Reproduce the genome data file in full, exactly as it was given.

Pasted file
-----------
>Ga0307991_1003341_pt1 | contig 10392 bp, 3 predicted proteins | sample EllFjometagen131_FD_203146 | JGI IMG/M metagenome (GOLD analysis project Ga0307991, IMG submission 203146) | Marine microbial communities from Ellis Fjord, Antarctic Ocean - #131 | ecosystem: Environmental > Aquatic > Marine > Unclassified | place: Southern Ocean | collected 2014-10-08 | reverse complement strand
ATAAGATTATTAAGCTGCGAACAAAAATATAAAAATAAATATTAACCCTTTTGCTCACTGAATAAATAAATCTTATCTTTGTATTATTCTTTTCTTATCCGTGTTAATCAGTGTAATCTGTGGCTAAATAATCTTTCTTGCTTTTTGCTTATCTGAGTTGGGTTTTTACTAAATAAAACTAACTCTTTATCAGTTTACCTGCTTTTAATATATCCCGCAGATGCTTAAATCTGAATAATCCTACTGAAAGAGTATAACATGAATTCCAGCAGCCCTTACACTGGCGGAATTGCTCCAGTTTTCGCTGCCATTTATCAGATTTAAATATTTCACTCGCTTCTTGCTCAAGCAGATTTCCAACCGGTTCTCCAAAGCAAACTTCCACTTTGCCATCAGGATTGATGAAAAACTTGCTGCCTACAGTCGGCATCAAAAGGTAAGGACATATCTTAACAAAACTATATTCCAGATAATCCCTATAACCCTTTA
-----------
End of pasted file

>Ga0307991_1003341_pt1 | contig 10392 bp, 3 predicted proteins | sample EllFjometagen131_FD_203146 | JGI IMG/M metagenome (GOLD analysis project Ga0307991, IMG submission 203146) | Marine microbial communities from Ellis Fjord, Antarctic Ocean - #131 | ecosystem: Environmental > Aquatic > Marine > Unclassified | place: Southern Ocean | collected 2014-10-08 | reverse complement strand
ATAAGATTATTAAGCTGCGAACAAAAATATAAAAATAAATATTAACCCTTTTGCTCACTGAATAAATAAATCTTATCTTTGTATTATTCTTTTCTTATCCGTGTTAATCAGTGTAATCTGTGGCTAAATAATCTTTCTTGCTTTTTGCTTATCTGAGTTGGGTTTTTACTAAATAAAACTAACTCTTTATCAGTTTACCTGCTTTTAATATATCCCGCAGATGCTTAAATCTGAATAATCCTACTGAAAGAGTATAACATGAATTCCAGCAGCCCTTACACTGGCGGAATTGCTCCAGTTTTCGCTGCCATTTATCAGATTTAAATATTTCACTCGCTTCTTGCTCAAGCAGATTTCCAACCGGTTCTCCAAAGCAAACTTCCACTTTGCCATCAGGATTGATGAAAAACTTGCTGCCTACAGTCGGCATCAAAAGGTAAGGACATATCTTAACAAAACTATATTCCAGATAATCCCTATAACCCTTTA